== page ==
What is your business strategy?
What are today’s key business challenges and how can social media help?
Acquiring new customers
How can you use social media to differentiate in a crowded business and gain market share over the competition?
- Monitor social networks for disgruntled customers of competitors. Respond better than their own providers.
- Run targeted ads to reach your ideal customers efficiently.
- Demonstrate your expertise and thought leadership through blog posts, white papers, case studies, etc. Not only does this showcase your unique value, it helps prequalify prospects searching for specific solutions.
- Be there when prospects are looking for the services you provide. The CEO of a major social network tweeted that he was trying to reach someone from my last bank about a mortgage. We were just starting to monitor Twitter and our social media team sent the message to me, so I responded on his terms– on Twitter.
Retaining existing customers
Half of bank customers are considered “ripe for change”, and most change because of changing life circumstances.
- Monitor social networks for disgruntled customers of your own firm. A problem solved promptly and well can create more loyalty than a customer who experiences no problem at all.
- Make your customers aware of current relevant offers or promotions. Providing offers only to acquire new customers is a turn-off to your existing customers.
- Provide multiple channels for sales, inquiries, questions, and problem resolution.
- Make sure you are providing your customers a way to engage in two-way (or multi-way) conversations. Social media is not just a soapbox from which to hawk your wares.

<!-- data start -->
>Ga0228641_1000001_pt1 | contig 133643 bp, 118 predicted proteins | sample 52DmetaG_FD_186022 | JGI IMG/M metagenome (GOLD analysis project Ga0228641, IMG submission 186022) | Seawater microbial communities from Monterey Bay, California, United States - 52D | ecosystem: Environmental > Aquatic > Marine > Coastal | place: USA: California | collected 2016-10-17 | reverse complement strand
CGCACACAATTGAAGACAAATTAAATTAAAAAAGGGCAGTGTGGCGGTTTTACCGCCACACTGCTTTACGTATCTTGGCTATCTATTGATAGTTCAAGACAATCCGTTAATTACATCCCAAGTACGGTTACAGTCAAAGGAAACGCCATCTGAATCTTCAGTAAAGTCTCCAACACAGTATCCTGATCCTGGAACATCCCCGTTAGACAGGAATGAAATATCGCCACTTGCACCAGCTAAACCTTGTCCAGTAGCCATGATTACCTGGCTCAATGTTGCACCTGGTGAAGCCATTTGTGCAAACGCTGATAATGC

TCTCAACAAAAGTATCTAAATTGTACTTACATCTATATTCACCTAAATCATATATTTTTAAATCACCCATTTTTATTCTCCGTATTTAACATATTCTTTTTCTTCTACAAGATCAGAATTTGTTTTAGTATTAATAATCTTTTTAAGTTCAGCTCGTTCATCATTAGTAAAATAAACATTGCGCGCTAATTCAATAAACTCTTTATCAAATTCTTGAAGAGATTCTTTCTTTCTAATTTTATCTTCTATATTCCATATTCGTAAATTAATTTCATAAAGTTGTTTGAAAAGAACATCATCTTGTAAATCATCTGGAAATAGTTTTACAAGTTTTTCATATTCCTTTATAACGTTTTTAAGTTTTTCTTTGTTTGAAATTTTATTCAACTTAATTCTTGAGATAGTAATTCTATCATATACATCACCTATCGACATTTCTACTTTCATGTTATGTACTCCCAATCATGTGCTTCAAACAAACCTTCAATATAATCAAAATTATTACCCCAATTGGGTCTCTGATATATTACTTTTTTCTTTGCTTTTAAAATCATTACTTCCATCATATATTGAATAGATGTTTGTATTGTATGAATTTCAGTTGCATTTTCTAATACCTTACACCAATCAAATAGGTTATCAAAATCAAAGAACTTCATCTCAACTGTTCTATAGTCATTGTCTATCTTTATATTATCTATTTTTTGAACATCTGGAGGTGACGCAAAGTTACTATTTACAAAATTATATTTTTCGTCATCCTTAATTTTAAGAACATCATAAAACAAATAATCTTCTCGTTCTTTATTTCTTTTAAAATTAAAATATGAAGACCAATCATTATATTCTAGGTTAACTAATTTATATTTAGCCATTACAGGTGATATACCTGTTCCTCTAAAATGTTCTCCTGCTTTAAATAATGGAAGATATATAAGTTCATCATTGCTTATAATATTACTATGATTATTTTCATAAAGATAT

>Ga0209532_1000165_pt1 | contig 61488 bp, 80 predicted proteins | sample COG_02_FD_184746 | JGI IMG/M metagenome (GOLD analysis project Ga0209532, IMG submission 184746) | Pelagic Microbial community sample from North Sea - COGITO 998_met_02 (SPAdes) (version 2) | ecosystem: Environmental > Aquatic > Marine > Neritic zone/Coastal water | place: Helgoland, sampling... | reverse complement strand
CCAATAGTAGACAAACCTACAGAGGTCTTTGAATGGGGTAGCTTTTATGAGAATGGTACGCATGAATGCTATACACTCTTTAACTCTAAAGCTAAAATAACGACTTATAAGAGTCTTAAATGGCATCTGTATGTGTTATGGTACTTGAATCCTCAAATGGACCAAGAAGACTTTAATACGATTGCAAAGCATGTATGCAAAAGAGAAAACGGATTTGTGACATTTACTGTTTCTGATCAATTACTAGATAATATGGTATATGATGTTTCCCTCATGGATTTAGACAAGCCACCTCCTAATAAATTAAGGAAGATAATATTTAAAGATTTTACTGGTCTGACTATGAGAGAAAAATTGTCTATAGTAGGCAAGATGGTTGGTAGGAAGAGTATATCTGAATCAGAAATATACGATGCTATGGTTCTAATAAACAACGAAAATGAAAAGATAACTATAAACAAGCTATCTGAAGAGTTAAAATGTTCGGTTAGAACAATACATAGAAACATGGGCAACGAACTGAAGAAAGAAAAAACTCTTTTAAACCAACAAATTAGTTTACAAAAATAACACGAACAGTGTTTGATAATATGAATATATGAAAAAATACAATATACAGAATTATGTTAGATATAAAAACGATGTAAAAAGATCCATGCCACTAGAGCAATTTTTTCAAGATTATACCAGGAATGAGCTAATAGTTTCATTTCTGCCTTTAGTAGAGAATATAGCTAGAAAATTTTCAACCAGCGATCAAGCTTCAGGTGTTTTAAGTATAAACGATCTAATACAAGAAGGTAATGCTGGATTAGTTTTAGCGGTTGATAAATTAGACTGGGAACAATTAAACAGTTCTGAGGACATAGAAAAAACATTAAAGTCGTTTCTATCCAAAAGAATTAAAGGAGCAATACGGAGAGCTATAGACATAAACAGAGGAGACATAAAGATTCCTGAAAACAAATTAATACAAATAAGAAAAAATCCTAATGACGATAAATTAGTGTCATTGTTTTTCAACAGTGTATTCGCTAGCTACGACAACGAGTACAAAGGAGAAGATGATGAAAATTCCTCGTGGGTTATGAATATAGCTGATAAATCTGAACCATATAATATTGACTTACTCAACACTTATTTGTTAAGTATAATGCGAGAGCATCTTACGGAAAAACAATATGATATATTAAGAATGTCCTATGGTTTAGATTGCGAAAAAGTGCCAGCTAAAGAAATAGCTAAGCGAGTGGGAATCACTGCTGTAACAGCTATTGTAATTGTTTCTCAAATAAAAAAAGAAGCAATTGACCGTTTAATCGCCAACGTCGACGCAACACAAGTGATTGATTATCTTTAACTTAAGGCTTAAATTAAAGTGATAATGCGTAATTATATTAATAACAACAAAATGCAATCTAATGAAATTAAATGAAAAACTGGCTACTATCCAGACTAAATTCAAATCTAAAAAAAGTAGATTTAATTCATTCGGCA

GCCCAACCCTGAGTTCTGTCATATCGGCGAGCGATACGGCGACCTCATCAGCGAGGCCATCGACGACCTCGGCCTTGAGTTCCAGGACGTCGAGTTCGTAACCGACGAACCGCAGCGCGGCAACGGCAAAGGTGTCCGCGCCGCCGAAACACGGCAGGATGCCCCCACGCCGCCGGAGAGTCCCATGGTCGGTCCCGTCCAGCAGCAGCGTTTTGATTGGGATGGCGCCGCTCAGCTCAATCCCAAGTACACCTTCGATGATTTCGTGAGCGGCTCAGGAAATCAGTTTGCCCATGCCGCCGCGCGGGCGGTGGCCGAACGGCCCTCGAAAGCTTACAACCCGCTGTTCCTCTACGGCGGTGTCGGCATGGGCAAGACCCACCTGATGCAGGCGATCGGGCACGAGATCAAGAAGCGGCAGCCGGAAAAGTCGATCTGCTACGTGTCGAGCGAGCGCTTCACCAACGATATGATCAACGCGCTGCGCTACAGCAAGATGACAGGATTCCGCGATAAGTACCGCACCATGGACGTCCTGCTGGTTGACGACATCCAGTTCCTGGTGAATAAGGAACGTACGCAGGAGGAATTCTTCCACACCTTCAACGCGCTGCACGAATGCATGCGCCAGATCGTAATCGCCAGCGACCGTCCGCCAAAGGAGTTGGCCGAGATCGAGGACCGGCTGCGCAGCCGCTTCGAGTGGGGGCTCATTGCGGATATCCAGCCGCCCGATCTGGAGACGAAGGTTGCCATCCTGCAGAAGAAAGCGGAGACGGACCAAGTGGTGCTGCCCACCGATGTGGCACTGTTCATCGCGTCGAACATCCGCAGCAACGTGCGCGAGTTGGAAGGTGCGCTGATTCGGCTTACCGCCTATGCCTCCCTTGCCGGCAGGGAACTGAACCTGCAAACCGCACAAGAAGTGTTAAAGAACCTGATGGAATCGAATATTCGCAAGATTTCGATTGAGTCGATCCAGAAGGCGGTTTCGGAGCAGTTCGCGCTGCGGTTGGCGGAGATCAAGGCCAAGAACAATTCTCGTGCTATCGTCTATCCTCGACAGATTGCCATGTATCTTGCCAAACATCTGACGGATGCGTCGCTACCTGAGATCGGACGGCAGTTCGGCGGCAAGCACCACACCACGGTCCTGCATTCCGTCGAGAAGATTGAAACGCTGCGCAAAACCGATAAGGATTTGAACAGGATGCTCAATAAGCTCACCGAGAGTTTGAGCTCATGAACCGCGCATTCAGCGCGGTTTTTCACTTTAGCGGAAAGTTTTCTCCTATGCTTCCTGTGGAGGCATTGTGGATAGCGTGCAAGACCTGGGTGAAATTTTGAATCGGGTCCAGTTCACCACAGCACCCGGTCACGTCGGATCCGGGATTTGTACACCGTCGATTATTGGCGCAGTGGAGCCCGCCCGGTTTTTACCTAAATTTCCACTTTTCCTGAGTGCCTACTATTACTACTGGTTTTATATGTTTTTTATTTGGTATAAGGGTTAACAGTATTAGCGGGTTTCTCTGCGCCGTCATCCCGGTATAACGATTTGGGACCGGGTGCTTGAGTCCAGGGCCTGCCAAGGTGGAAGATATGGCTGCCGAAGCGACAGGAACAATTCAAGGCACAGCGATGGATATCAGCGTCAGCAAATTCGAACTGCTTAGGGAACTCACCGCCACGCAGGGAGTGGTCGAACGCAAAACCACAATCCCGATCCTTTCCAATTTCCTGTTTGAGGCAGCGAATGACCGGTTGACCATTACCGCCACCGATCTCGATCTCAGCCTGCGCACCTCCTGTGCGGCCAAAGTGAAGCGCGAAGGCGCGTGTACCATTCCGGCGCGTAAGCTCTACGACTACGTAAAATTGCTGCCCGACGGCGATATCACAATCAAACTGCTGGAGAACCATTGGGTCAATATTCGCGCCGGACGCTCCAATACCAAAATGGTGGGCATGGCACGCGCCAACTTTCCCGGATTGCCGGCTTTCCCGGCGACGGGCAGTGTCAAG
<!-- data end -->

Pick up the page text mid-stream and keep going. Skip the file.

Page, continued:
Expanding relationships with existing customers
In the consumer banking business, as many as 80% of customer relationships are unprofitable. Those statistics may not be accurate in your industry, but some variation on the Pareto Principle (the “80/20 rule”) tends to exist in every business– a small number of customers typically provides profitability to subsidize the vast majority.
- Make more of your relationships profitable with relevant offers for additional or complementary products.
- Pay attention to changes in life circumstances that may call for additional services. (Weddings, babies, moving, etc.).
- Leverage your platform for mass customization.
The view from the bridge
No matter what business you’re in, it’s likely you are dealing with these basic issues. A social media presence won’t make them go away, and poor social media practices will make them worse. Focus your business strategy on solving relevant customer problems, and leverage social media as an enabler. There are plenty of social media experts who can design just the right digital campaign to reach just the right markets with just the right messages –but first, ask yourself a key question: Are you repainting the walls, when you have a serious crack in the foundation?
JP Nicols, CFP® is the CEO of the advisory firm Clientific and has served in various leadership positions at major financial institutions, including Chief Private Banking Officer for U.S. Bank. He writes about the ‘intersection of leadership, advice and innovation’ on his blog at jpnicols.com.